Folk clubs generally being not as dedicated and professional as very many folk club guests would like

Too many would be guests who are not doing their bit to run clubs as they should be doing (in my view)

A diminishing following of floor singers singing and playing (many people and followers are dedicating time and talent still to their branch of folk I would add)and time being of essence

SO are folk clubs being taken over by Folk festivals? Are singers and players spending more time with their fellow singer and players?

What then of folk club guests and folk festivals ~ I have no doubt that folk clubs are still very much in existence and I certainly know of many, many that do book guests regularly

Clubs are made up of disparate individuals each with their one views and aspirations as to what they want from a folk club and indeed what they are prepared to GIVE to the folk club to ensure its success ~ do clubs exist solely to provide a living for the booked guest I would ponder also!

I leave it there for now ~ these are questions to ask mebbe ~ so no personal comments please!

Ray


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Subject: RE: What is Happening to our Folk Clubs
From: Jim Carroll
Date: 02 Nov 17 - 05:00 AM

Folk clubs is the operative word dave - that should be a guide to what happens in folk clubs not a definition
Take on the name and you take on a responsibility
Why call them folk clubs otherwise - nobody is forced to?

Thank you Raggy
Jim Carroll


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Subject: RE: What is Happening to our Folk Clubs
From: Dave the Gnome
Date: 02 Nov 17 - 04:54 AM

We must not become confused with a definition for doing research and a definition of what should happen in folk clubs. Definitions are definitely very relevant for the former but no so much for the latter as has already been discussed. In my opinion.

DtG


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Subject: RE: What is Happening to our Folk Clubs
From: Raggytash
Date: 02 Nov 17 - 04:49 AM

Thanks Jim, a clear, legible and very interesting post.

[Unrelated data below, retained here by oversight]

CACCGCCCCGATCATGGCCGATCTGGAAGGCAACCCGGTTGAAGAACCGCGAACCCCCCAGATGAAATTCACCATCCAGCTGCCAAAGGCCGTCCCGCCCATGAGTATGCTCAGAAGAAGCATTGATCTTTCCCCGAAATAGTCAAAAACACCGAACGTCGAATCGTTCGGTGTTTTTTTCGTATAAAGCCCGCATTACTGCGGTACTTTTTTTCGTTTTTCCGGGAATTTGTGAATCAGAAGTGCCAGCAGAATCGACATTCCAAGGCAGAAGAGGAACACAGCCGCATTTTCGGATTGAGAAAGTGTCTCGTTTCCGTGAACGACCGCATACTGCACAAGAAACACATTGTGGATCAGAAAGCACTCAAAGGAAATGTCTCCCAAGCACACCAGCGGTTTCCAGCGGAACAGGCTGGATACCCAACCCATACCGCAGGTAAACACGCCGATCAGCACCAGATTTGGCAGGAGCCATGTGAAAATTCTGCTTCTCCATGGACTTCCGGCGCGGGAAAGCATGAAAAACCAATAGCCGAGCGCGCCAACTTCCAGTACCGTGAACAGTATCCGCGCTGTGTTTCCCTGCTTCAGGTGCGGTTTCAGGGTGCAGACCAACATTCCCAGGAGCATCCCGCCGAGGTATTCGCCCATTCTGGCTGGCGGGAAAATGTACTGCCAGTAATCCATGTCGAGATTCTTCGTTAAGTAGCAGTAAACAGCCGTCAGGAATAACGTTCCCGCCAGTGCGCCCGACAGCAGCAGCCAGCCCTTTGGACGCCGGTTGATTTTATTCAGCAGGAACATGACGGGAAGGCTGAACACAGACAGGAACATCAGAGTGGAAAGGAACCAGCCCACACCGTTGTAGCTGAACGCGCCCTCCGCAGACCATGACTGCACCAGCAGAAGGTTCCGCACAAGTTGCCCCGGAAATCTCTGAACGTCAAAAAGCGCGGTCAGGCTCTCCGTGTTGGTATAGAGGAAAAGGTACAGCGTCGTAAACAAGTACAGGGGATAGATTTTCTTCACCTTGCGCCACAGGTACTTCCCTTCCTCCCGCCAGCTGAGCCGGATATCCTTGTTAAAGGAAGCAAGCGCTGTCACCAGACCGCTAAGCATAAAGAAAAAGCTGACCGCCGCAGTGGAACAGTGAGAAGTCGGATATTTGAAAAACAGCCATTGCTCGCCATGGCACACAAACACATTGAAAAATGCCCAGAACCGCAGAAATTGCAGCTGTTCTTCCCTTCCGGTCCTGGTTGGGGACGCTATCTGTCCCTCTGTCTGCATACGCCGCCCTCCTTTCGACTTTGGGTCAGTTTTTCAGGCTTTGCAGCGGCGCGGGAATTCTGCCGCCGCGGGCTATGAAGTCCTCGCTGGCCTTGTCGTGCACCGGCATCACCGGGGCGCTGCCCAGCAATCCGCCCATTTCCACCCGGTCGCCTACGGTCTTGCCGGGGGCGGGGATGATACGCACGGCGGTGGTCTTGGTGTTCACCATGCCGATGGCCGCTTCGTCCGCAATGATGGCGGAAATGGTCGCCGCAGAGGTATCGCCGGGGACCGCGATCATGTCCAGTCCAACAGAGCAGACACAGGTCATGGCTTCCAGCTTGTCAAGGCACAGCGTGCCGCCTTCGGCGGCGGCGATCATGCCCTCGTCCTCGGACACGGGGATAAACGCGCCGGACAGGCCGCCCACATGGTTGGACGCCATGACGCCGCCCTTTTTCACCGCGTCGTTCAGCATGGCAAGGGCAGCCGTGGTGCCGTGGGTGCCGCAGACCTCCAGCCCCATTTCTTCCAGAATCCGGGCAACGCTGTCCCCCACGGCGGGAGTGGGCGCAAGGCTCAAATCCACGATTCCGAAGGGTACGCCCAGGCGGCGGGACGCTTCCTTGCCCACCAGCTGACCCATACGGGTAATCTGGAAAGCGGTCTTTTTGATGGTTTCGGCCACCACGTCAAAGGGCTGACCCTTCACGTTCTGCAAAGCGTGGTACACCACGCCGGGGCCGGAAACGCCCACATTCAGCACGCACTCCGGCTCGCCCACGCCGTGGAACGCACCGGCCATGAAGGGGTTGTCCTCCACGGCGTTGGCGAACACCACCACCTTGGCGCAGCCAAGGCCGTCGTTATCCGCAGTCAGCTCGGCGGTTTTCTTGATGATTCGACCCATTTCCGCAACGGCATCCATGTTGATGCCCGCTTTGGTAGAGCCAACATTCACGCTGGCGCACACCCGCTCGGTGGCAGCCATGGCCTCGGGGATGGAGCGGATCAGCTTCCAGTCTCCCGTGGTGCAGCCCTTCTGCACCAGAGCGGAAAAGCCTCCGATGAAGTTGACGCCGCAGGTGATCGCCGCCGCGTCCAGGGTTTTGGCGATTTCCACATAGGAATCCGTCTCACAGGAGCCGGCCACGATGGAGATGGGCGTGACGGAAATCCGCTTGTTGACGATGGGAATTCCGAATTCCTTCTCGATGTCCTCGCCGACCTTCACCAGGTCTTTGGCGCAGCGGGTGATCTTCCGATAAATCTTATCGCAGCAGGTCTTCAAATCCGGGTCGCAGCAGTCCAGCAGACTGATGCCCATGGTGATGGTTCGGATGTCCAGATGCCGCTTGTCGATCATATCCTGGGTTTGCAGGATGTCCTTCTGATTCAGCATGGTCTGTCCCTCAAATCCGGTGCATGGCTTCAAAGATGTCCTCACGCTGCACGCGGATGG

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Subject: RE: What is Happening to our Folk Clubs
From: Jim Carroll
Date: 02 Nov 17 - 04:33 AM

"Definitions are irrelevant here, or at least not helpful."
Sorry Steve, I'm going to treat this as I feel it deserves - I don't know a single researcher who doesn't use a definition to guide their work - especially one who deals in definitive statements as you do

"Jim. In your last couple of posts it seems to me that if you allowed a slight flexibility in definition"
No Ians - I have never suggested that any club should have a rigid policy of just folk songs, but they remain as defined and researched - at least until someone comes up with something better - nobody has.
As far as using tones, traditional songs were largely descriptions of what was happening at the time they were made, usually emotional based reactions
English songs are dominantly narrative (with some exceptions)with a start, a middle and an end, and a chronologically related plot
The older singers performed them as stories with music - they pitched their voices around speaking tones and they seldom broke up words or sentences (unless old-age forced them to do so)
Every singer we asked told us that the story was far more important than the tune - without fail.

In the healthiest of traditions we worked in, the singers interpreted the songs, where the traditions had died, they tended to remember the words, but tones and speech patterns remained a feature of the singing
If you interpret songs carrying different emotional messages, you do so in different tones as you do in everyday speech
The Critics Group evolved exercises to do what traditional singers did naturally

As far is definition is concerned, it is unbelievably arrogant to suggest that you can dismiss over a century of extensively documented research and replace it with something that happens in a tiny number of clubs who can't even agree among themselves
You want a new definition - put one up and argue for it

Now - what you are attempting to junk
So far, the insistence by some people here on centring this argument around the '54 definition has meant that we have dealt with the songs at arms lenghth
I have become convinced that Folk Songs proper are the products of the working people of Britain - the changes wrought by the Industrial Revolution finally placed the making of those songs in the rural areas or in occupations such as soldiering and the seagoing trades